Burns Lake council will seek support of Electoral Areas B and E to continue working towards improving cellphone coverage in the region.
Last September, members of council met with Network B.C. during the Union of B.C. Municipalities (UBCM) convention in Victoria to discuss possible improvements to cellphone service in the Lakes District.
Howard Randell, executive director of Network B.C., recently sent a letter to council saying Network B.C. has reached out to both Telus and Rogers to draw attention to the need for further coverage in the area.
“The province is aware of the importance of cellular connectivity along provincial highways and rural communities, especially to improve public safety, and support economic development and tourism,” said Randell. “There may be options for improving coverage if capital contributions from other sources are available.”
“We encourage the village to reach out to Telus and Rogers to consider where cellular expansion opportunities may exist through cost and spectrum sharing arrangements.”
Burns Lake Mayor Chris Beach, who was at the UBCM meeting in September, said the letter “worries him” because it sounds like, “If you want something, you’re going to have to pay for it.”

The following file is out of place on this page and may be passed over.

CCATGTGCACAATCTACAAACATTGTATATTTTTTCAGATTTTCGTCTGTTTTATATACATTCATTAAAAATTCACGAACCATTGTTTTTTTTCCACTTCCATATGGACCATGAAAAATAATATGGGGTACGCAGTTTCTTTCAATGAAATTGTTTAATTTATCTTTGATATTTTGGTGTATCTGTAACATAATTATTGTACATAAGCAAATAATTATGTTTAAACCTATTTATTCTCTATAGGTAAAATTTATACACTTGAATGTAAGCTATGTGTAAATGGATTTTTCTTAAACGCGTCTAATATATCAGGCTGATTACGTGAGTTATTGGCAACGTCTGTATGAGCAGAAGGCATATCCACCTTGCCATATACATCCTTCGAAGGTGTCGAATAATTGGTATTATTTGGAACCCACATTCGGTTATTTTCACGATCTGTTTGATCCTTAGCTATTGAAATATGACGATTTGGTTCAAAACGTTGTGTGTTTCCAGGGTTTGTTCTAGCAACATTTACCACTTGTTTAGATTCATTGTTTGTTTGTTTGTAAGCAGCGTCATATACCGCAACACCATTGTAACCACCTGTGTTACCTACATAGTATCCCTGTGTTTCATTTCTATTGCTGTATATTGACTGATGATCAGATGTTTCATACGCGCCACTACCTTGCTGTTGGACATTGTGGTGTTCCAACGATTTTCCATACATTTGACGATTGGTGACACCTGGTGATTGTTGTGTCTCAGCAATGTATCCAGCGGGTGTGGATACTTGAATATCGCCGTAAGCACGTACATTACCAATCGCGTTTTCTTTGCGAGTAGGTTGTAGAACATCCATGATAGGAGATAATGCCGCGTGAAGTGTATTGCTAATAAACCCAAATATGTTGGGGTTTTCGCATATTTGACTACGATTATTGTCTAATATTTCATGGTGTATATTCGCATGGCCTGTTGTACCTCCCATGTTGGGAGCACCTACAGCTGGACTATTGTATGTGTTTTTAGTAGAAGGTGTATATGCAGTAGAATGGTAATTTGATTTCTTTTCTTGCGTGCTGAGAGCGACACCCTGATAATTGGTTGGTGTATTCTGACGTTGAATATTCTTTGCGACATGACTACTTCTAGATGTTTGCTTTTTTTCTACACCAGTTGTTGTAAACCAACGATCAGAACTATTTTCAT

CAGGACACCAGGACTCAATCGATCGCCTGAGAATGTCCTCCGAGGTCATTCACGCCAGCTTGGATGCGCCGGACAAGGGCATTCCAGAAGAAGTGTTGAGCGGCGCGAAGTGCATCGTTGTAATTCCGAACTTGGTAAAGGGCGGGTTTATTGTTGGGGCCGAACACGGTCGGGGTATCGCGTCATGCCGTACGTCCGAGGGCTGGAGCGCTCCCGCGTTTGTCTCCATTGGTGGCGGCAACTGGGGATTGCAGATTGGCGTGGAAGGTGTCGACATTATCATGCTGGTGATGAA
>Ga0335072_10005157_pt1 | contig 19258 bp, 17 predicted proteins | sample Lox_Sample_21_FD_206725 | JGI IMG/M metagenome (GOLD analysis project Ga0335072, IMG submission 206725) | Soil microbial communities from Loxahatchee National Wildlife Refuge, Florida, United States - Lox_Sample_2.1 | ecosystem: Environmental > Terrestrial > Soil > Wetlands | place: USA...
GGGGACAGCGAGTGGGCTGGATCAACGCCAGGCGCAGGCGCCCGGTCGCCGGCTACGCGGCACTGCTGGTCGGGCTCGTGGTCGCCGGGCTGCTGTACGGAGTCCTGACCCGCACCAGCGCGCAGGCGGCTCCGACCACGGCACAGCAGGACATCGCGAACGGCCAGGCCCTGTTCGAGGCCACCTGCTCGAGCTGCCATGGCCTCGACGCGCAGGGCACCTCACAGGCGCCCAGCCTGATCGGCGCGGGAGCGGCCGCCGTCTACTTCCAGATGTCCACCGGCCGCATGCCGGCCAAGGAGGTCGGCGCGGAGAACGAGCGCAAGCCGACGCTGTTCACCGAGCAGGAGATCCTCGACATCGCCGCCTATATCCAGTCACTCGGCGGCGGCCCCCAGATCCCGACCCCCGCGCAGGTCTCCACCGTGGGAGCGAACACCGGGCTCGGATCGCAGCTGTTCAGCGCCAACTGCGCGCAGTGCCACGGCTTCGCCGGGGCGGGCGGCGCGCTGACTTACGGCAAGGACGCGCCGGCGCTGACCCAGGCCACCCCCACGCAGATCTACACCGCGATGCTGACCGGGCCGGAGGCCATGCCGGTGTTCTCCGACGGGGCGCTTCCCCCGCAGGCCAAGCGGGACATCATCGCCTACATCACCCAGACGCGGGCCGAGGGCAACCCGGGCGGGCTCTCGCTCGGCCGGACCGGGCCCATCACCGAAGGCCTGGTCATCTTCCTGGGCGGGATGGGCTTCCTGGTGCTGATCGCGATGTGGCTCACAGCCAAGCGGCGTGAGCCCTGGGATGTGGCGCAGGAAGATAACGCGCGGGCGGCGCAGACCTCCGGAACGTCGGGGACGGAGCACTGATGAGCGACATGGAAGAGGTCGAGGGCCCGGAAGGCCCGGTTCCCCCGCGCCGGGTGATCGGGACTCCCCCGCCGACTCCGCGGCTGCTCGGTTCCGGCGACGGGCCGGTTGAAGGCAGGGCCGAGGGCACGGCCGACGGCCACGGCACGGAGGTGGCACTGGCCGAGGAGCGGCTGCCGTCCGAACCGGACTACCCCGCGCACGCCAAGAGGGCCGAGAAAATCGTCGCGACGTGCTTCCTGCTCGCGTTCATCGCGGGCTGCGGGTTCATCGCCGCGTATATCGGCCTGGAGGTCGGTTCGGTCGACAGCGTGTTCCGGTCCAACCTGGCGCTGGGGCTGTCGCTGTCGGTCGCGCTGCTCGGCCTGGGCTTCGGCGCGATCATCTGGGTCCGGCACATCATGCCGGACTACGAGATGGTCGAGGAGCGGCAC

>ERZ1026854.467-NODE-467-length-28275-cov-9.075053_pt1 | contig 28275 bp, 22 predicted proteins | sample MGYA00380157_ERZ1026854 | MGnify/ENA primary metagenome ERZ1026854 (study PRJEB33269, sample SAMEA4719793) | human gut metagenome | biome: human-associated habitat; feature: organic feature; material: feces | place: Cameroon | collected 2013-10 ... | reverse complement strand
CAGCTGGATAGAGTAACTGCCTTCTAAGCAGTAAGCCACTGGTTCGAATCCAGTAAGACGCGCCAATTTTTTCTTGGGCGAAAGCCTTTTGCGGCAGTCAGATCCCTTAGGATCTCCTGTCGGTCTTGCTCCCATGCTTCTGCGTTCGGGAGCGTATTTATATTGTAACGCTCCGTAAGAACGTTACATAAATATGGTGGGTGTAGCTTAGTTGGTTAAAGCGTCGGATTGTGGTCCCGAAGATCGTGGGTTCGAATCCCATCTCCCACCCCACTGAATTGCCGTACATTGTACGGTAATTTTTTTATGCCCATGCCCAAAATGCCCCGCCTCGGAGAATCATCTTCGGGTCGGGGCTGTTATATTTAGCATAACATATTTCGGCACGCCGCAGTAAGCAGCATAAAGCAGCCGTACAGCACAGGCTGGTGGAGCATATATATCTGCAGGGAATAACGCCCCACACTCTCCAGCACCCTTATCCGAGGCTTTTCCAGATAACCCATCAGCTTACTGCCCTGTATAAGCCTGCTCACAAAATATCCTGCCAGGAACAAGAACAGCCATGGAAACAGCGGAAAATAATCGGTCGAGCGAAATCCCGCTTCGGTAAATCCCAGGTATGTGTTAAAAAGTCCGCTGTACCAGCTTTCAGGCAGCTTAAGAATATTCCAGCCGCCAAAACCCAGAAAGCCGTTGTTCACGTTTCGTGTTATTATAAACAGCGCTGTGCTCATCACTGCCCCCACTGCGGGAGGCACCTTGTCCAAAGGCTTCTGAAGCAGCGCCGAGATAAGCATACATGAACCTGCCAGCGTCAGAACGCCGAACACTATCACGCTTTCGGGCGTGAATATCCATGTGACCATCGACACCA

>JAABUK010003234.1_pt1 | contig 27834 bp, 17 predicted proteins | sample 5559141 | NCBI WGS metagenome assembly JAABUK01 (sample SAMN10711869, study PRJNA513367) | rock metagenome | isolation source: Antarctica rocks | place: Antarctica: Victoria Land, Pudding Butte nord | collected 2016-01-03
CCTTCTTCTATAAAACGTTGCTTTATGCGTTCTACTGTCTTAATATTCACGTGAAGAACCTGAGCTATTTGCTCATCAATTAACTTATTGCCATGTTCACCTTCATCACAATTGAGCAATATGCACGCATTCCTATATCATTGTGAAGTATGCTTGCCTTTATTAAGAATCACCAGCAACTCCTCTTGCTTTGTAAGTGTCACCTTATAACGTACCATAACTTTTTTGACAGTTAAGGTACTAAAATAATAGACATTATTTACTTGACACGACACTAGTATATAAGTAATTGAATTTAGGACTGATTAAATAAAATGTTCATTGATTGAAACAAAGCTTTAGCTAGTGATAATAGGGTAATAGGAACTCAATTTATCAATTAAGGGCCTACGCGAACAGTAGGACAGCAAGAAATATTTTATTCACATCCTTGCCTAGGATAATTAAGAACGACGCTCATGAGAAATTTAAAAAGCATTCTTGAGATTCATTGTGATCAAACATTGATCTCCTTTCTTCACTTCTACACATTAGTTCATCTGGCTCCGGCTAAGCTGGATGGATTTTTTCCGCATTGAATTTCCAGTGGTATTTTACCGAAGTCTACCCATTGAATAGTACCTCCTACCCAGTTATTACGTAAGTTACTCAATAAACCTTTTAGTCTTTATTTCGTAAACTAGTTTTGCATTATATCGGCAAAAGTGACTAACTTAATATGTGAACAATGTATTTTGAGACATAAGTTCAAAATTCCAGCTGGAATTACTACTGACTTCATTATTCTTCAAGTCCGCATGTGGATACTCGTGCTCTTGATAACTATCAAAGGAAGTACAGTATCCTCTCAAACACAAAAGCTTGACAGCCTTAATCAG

Sheryl Worthing, Chief Administrative Officer for the Village of Burns Lake, suggested that council meet with directors of Electoral Area B and E to propose a partnership in which the village and Electoral Areas B and E would move forward as a community.
“If [Electoral] Areas B and E aren’t interested in moving forward, it would be difficult for us,” said Worthing.
Mayor Beach said the village has to “keep pushing” to improve cellphone services.
“House prices in Kelowna are skyrocketing because people are moving out of Vancouver,” he said. “With better connectivity, our area will be more attractive to those people, so it’s pretty important for us.”
Councillor Michael Riis-Christianson said that, in addition to better cellphone coverage, the village needs to look at improving its broadband Internet service.
“In our economic development strategy, we don’t really mention connectivity as an important factor, but we are seeing that connectivity is becoming an increasingly important factor for retaining and recruiting businesses, and it may soon be the primary issue,” said Riis-Christianson.
“You see the way the economy is transitioning from the traditional economy to a more knowledge-based economy and connectivity is increasingly important,” he continued. “If you have a broadband service in a place like this, given our house prices, it could open up a lot of doors for us.”
Council passed a motion to meet with Bill Miller, Director of Electoral Area B, and Eileen Benedict, Director of Electoral Area E, to continue discussions.